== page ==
17 Countries and 1 university

It was a brisk morning in Stockholm, Sweden when William Von Heland boarded the plane to make his journey to Castleton University with his prized soccer cleats in his backpack.

After flying into Boston, Von Heland looked out the window to see a small, eight-passenger airplane that would be his ride to Rutland. It was tiny, like nothing he’d ever been in, and minutes later he was thankful that it left the ground.

Von Heland was nervous about his new life, about the plane, about everything. Then he heard a couple guys talking in Swedish behind him. He turned around, started chatting with them, and learned they were Simon and Gustav – from the Castleton hockey team.

From that moment Von Heland knew he was going to like his new home at Castleton University.

Swedish student William Von Heland has quickly made a home at Castleton University.

Castleton is now the home to 54 international students from 17 different countries. Even though it is still early in the year, their impact is being seen on the athletic fields, in the classroom and socially around campus.

Many international students are hitting the ground running with academics and sports, but Fabio Klay, of Switzerland, literally hit the ground hard.

On just his first night on campus, Klay went to bed early exhausted from his first day. He soon found himself on the floor in the middle of the night after he rolled off his bed.

Photo contributed by Deborah Singiser

A group of international students visits the Japanese Zen Gardens in HubbardtonCaption

“I just couldn’t help falling off the bed. Back home I have a much larger bed so when I turned over I expect there to be a little more bed. I guess that wasn’t the case and I hit the floor pretty hard,” the hockey player said with a smile on his face.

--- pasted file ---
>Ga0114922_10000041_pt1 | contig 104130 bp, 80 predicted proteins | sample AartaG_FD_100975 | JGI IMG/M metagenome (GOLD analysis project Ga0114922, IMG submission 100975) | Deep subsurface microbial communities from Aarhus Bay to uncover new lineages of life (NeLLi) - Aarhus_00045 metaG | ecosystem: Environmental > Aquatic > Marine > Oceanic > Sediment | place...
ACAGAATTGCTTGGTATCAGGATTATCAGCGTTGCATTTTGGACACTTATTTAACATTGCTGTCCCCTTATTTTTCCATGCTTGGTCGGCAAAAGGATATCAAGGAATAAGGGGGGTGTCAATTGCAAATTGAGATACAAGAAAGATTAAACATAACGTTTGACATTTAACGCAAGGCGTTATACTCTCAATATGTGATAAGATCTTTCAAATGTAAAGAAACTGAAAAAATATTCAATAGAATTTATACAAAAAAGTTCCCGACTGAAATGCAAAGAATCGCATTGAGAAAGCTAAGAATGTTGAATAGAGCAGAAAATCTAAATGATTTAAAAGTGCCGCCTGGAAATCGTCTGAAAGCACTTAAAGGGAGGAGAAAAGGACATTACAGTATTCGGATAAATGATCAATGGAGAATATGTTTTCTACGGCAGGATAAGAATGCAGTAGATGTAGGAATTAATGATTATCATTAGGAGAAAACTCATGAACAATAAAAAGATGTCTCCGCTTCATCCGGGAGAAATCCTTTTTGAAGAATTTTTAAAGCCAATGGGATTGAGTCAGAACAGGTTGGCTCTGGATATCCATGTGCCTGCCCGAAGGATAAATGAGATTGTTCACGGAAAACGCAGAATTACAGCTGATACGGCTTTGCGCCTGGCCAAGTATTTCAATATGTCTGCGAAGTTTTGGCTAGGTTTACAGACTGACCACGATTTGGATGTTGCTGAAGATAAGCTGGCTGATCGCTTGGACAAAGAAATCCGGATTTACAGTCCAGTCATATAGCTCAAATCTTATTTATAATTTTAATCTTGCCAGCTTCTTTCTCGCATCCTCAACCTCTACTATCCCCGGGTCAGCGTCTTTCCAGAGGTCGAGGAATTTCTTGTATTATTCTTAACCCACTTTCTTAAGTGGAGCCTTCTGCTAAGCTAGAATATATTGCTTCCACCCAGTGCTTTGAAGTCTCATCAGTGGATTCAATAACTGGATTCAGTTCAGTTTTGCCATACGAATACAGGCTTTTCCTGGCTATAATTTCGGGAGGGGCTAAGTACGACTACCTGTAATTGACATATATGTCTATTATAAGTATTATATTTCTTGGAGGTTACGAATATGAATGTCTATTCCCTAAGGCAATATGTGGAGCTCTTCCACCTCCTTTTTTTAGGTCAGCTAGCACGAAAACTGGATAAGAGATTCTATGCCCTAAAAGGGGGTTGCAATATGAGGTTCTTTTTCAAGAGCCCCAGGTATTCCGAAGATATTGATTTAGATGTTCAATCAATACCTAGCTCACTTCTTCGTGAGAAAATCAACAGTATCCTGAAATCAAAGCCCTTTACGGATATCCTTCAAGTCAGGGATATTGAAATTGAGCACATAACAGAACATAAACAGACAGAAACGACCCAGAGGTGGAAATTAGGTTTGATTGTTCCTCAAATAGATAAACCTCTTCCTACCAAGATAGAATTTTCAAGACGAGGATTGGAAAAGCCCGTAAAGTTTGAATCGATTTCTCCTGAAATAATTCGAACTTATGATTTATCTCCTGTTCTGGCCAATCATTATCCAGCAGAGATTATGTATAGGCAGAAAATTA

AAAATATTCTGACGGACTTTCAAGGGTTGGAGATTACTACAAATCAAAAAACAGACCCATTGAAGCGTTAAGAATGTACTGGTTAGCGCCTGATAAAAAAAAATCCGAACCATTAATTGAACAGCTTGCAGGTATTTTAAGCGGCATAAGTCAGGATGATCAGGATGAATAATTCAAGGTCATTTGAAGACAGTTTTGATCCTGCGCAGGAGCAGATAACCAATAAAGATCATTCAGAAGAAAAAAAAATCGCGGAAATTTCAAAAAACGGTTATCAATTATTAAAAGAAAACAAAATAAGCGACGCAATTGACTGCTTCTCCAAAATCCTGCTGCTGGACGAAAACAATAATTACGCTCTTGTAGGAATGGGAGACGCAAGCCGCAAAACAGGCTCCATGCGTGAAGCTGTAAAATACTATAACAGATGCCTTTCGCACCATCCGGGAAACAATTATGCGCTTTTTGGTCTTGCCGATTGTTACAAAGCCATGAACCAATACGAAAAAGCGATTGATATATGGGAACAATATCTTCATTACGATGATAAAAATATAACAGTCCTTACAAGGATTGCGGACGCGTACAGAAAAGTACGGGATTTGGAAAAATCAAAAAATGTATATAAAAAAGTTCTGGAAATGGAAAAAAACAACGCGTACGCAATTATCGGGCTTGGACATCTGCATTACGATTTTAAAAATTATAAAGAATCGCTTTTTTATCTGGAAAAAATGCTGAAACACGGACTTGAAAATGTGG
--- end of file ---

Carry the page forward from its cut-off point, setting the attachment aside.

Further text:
International students are having a big impact on several sports teams across campus and coaches are taking notice.

“Fundamentally, European skiers are near perfect. They are solid and look slower because they are so smooth on the slopes. Smoother means faster,” said ski coach Chris Eder.

The women’s ski team will now have three international skiers, including returner Josefine Carlsson.

“My strength in skiing is slalom because I’m strong and not afraid of the fast pace with the quick turns. I also love that there is always action in a slalom course. You have to be 100 percent in the moment. If your mind is somewhere else, you won’t make it through the course,” Carlsson said excitedly.  

Although international students are making an impact when it comes to wins and losses, their presence also changes the culture and diversity of the team, athletes and coaches say. American athletes, because of their foreign teammates, are getting a much more diverse experience on and off the field.

“You may only play with the international students for a couple of years, but in the end you will be lifelong friends,” Eder Said.

Coordinator of International Student Services Deborah Singiser is excited to see how the international students will impact the university in all aspects of student life.

“My hope is international students on campus can spark an interest in an American students’ mind. That all of a sudden just through conversation, a student that has never left the state of Vermont will see the world through a different lens,” Singiser said.

Talking to students like Kinyenje Ngigi from Kenya shows you how different cultures are.

Ngigi said so far he really is enjoying his experience at Castleton University. He said he is looking forward to rugby season and really enjoys the challenges in the classroom.

However, he has faced some other less-fun challenges.

“The food is so much different. I am use to food that has a lot more taste with various spices,” Ngigi said as he brought his fingers up toward his mouth.

He also said there have been some social adjustments – but he’s working on them.

“Women south of the equator are generally warmer, much easier to talk to and easier going. I find it harder up in the north to talk with women,” Ngigi said with a smirk.

Over the next couple years Castleton University hopes that at least 5 percent of the student body will be international, Singiser said.

“All it takes is for one of our Swedish students to like a link on a Castleton page and then all of their Swedish friends back home will be reading about Castleton University,” said Ben Stockwell, director of Athletic Communications.


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